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kuhnertdm

Family of man killed by his Model X on autopilot sues Tesla

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1 minute ago, SpaceGhostC2C said:

 

 

 

Then maybe, just maybe, they could call it and market it as "assisted drive", "cruise control" (hey, even "Advanced/Enhanced cruise control" :P), "drive-by-wire", or a similar form that basically coincides with what they want it to mean? Rather than calling it something else and then complain that "people don't get it" when the lawsuits come in?

 

Assisted direction and ABS also make your driving easier. They're just not called "auto-direction" nor "auto-braking"

Autopilot does not mean self driving, people assuming that is their own issue. Now, Tesla probably has to work with that and changing the name to "Assisted Driving" instead of autopilot might help, but ultimately it wasn't their responsibility to assume their name would make people completely misunderstand what the feature even does despite the (abundantly clear) instructions drivers are given when using it.


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3 minutes ago, Thaldor said:

Tell me what part of this:

advertises something else than just a little more sophisticated plane autopilot system. Only parts that actually advertise something more consider the Full Self-driving capability (FSD) that isn't out yet.

You'd only know that if you had some knowledge of how these systems work. It also doesn't matter if technically it isn't lying - what matters is what the public perceives and there are reports showing that the average customer is mislead.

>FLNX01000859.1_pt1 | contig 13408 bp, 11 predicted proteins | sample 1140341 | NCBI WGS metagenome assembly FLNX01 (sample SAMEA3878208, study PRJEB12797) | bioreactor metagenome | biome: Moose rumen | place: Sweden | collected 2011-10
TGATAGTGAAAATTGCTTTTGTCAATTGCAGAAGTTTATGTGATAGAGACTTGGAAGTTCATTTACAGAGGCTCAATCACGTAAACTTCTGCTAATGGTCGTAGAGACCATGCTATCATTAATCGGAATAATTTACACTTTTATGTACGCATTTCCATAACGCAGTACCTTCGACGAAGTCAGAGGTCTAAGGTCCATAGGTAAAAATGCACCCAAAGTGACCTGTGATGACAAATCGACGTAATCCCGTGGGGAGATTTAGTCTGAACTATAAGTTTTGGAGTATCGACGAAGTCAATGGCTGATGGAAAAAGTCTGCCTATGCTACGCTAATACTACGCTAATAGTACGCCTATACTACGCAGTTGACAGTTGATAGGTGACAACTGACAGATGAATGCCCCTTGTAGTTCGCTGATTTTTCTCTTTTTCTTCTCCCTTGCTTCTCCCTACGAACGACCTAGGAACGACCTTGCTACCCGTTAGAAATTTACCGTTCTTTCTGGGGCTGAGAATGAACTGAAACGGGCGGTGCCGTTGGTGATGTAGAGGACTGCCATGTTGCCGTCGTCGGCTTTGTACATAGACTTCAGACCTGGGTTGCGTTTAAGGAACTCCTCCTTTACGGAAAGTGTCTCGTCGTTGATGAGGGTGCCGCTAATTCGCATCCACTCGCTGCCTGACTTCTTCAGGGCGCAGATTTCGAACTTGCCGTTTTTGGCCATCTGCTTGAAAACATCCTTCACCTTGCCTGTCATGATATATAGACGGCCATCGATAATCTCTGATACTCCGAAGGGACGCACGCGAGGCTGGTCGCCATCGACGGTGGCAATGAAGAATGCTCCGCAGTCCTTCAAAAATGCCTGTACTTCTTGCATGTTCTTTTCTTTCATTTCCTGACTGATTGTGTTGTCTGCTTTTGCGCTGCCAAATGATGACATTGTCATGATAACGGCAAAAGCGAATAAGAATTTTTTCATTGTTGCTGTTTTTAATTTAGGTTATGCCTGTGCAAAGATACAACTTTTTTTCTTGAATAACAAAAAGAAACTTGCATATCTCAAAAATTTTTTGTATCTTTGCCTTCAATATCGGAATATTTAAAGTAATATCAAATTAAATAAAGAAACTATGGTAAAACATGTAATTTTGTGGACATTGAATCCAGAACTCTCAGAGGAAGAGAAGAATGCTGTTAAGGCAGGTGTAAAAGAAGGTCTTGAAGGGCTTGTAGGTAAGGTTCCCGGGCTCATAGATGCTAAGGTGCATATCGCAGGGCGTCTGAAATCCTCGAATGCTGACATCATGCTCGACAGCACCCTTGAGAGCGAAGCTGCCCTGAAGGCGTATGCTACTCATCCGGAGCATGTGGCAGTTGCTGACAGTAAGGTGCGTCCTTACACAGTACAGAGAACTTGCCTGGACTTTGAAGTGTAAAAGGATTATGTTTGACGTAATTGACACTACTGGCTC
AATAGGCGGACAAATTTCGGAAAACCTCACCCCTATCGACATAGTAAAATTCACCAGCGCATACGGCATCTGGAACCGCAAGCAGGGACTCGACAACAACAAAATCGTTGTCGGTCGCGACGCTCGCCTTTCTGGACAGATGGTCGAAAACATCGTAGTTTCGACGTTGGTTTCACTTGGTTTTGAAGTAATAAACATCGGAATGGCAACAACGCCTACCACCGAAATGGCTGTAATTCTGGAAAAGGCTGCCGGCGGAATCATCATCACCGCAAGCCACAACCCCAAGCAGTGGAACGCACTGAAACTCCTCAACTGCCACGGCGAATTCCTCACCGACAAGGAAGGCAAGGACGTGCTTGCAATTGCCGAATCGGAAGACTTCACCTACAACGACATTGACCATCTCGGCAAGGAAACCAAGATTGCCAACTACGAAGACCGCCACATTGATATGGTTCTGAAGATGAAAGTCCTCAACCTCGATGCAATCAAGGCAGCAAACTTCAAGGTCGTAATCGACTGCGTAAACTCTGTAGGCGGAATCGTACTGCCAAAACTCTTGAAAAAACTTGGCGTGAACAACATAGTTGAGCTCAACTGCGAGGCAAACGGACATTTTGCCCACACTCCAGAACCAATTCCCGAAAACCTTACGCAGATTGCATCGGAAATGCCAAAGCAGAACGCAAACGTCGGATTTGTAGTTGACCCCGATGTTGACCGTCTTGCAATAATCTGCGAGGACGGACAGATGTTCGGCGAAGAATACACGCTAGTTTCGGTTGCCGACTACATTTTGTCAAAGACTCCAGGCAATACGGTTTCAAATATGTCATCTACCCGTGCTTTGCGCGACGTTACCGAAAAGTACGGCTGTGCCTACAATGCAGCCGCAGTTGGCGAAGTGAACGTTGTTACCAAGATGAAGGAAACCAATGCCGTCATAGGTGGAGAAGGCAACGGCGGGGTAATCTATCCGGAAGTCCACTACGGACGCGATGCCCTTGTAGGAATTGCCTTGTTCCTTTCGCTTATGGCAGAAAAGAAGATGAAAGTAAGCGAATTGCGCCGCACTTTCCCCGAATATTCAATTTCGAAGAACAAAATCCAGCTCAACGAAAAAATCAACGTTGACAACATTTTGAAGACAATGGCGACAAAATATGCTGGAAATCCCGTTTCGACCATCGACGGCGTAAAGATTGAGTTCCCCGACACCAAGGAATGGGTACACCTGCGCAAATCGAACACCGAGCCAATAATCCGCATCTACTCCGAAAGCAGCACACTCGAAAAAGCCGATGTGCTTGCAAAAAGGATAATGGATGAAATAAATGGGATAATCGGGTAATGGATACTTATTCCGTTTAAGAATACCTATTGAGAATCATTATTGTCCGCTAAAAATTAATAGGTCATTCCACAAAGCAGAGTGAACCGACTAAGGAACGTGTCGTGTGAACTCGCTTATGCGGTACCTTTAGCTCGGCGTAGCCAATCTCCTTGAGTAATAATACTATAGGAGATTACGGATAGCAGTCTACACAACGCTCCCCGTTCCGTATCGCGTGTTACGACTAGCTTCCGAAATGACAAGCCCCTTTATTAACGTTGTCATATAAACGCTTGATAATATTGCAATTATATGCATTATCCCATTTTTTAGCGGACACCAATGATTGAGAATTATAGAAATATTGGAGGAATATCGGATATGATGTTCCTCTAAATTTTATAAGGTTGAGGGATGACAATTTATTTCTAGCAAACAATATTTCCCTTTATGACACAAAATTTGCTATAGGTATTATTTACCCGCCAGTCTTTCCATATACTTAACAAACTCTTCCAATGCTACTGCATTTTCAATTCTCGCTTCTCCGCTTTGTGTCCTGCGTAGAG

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Sauron'stm Product Scores:

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Just a list of my personal scores for some products, in no particular order, with brief comments. I just got the idea to do them so they aren't many for now :)

Don't take these as complete reviews or final truths - they are just my personal impressions on products I may or may not have used, summed up in a couple of sentences and a rough score. All scores take into account the unit's price and time of release, heavily so, therefore don't expect absolute performance to be reflected here.

 

-Lenovo Thinkpad X220 - [8/10]

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A durable and reliable machine that is relatively lightweight, has all the hardware it needs to never feel sluggish and has a great IPS matte screen. Downsides are mostly due to its age, most notably the screen resolution of 1366x768 and usb 2.0 ports.

 

-Apple Macbook (2015) - [Garbage -/10]

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From my perspective, this product has no redeeming factors given its price and the competition. It is underpowered, overpriced, impractical due to its single port and is made redundant even by Apple's own iPad pro line.

 

-OnePlus X - [7/10]